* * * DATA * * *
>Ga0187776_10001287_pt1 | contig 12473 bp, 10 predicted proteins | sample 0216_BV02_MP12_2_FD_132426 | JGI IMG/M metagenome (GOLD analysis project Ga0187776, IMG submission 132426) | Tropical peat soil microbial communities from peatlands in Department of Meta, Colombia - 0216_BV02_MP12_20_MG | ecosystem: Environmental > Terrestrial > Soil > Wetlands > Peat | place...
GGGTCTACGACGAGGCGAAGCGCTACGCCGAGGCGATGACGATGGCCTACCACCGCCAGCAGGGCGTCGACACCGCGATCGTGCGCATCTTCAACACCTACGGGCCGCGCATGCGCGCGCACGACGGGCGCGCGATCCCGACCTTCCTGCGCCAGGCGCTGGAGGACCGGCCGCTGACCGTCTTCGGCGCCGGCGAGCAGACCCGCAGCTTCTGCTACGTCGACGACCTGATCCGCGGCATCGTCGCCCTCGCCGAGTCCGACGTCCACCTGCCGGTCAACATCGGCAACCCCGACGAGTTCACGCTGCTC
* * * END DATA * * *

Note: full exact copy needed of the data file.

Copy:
>Ga0187776_10001287_pt1 | contig 12473 bp, 10 predicted proteins | sample 0216_BV02_MP12_2_FD_132426 | JGI IMG/M metagenome (GOLD analysis project Ga0187776, IMG submission 132426) | Tropical peat soil microbial communities from peatlands in Department of Meta, Colombia - 0216_BV02_MP12_20_MG | ecosystem: Environmental > Terrestrial > Soil > Wetlands > Peat | place...
GGGTCTACGACGAGGCGAAGCGCTACGCCGAGGCGATGACGATGGCCTACCACCGCCAGCAGGGCGTCGACACCGCGATCGTGCGCATCTTCAACACCTACGGGCCGCGCATGCGCGCGCACGACGGGCGCGCGATCCCGACCTTCCTGCGCCAGGCGCTGGAGGACCGGCCGCTGACCGTCTTCGGCGCCGGCGAGCAGACCCGCAGCTTCTGCTACGTCGACGACCTGATCCGCGGCATCGTCGCCCTCGCCGAGTCCGACGTCCACCTGCCGGTCAACATCGGCAACCCCGACGAGTTCACGCTGCTC